In the last decade, market-centered economic reforms have been implemented in a wide range of developing and transitional countries under the auspices of the international financial institutions. Whether or not they deliver the promised prosperity, they appear to be associated with widening economic inequality as well as disadvantage for particular social groups, among them women and workers. Recharacterizing Restructuring argues that such effects are neither temporary nor accidental. Instead, efforts to promote growth through greater efficiency inevitably engage distributive concerns. Change in the status of different groups is connected to the process of legal and institutional reform.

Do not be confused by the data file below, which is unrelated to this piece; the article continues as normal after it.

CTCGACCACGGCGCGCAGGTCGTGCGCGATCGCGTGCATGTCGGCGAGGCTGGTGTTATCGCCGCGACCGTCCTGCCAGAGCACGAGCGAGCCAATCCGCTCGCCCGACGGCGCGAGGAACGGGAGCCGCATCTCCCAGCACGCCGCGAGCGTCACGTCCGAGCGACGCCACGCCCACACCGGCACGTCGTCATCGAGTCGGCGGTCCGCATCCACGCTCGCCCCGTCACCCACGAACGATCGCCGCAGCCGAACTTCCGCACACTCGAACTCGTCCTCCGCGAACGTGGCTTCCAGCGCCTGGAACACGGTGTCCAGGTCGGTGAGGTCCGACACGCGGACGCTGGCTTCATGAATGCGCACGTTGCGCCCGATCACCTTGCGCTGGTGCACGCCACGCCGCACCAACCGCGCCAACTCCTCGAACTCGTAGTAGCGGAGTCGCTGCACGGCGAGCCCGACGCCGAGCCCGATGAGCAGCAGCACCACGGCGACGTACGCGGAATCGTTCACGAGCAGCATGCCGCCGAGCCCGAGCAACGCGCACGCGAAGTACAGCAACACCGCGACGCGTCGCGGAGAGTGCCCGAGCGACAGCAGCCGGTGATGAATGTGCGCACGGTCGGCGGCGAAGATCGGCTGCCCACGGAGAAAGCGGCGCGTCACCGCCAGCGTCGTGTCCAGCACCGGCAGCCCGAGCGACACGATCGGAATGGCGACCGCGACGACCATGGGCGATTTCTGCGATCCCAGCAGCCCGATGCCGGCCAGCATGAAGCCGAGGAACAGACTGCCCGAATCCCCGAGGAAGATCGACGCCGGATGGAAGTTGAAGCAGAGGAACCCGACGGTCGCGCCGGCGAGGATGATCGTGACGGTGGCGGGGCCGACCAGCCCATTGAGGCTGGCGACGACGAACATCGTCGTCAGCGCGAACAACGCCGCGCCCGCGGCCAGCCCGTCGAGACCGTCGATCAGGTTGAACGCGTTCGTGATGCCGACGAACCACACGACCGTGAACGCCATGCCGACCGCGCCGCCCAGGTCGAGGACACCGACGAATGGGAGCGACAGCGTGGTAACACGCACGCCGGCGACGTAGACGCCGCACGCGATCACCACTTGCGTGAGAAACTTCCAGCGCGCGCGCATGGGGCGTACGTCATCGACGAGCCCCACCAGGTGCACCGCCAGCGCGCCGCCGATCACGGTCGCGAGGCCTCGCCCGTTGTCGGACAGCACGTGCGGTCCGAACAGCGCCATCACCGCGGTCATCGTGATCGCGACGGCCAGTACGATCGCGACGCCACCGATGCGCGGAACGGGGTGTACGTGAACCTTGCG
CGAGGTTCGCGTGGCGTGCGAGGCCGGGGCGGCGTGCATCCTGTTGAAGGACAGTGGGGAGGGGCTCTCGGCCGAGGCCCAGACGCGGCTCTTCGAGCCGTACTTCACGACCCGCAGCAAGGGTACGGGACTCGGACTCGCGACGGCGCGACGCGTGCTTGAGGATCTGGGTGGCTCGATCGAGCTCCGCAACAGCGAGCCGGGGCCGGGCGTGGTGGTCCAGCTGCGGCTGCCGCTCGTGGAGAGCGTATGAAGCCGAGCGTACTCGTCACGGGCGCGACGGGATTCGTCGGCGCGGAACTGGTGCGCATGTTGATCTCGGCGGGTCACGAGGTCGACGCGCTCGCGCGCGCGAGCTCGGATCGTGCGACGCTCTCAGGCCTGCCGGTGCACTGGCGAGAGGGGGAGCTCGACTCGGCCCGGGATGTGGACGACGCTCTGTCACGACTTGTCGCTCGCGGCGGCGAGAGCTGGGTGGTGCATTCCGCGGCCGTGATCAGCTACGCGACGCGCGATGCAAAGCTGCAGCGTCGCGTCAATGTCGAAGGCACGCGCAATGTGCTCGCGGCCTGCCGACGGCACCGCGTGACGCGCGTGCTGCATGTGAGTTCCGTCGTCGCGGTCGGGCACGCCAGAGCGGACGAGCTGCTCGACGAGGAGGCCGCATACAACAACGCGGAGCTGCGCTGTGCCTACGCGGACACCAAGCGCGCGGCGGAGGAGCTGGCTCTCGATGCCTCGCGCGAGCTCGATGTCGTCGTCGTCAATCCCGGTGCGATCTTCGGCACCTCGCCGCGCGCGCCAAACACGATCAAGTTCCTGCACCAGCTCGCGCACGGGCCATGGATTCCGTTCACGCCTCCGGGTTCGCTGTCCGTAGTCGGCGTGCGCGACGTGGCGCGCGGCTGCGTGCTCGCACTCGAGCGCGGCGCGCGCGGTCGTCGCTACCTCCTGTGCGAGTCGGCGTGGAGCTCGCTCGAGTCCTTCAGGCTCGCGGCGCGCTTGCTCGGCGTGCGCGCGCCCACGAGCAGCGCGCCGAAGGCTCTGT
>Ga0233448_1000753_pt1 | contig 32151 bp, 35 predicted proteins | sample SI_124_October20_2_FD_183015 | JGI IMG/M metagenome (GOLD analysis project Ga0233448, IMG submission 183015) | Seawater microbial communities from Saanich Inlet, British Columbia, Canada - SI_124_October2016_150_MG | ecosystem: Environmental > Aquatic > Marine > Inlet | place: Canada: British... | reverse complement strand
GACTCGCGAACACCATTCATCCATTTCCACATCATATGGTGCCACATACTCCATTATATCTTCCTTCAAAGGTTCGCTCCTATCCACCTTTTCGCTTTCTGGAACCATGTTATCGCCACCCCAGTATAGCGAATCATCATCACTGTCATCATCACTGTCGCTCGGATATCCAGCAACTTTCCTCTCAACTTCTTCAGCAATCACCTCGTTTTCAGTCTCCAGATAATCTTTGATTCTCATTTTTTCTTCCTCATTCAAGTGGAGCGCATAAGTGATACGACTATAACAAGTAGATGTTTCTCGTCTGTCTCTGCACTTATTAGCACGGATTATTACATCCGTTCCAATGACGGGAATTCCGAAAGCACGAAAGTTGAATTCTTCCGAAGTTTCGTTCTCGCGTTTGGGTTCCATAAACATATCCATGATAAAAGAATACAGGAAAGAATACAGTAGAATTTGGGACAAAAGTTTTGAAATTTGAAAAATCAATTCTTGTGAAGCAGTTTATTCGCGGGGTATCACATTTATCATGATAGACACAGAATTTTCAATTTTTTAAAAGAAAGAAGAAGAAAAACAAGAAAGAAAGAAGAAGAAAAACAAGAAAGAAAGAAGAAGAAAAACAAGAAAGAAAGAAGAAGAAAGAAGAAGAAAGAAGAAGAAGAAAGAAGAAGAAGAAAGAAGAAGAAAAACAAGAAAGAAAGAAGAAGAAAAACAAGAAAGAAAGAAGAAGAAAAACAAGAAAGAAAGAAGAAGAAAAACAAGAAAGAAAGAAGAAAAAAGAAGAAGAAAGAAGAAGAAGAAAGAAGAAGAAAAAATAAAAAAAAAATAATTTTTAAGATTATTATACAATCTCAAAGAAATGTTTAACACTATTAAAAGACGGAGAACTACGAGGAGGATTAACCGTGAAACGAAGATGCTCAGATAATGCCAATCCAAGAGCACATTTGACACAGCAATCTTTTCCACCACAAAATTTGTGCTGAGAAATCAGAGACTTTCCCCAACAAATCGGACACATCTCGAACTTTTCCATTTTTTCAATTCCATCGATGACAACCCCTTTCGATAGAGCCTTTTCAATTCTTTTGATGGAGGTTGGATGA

Part I analyzes the place of law and institutional reform in current economic restructuring policies. Through post-realist legal analysis and institutional economics, it discusses the role of background legal rules in the allocation of resources and power among different groups.
Part II traces how disadvantage might result for women in the course of economic reform, through an analysis of the World Bank's proposals for states in transition from plan to market economies. It considers such foundational issues as the place of unpaid work in economic activity, as well as the gendered nature of proposals to re-organize productive activity and the role of the state.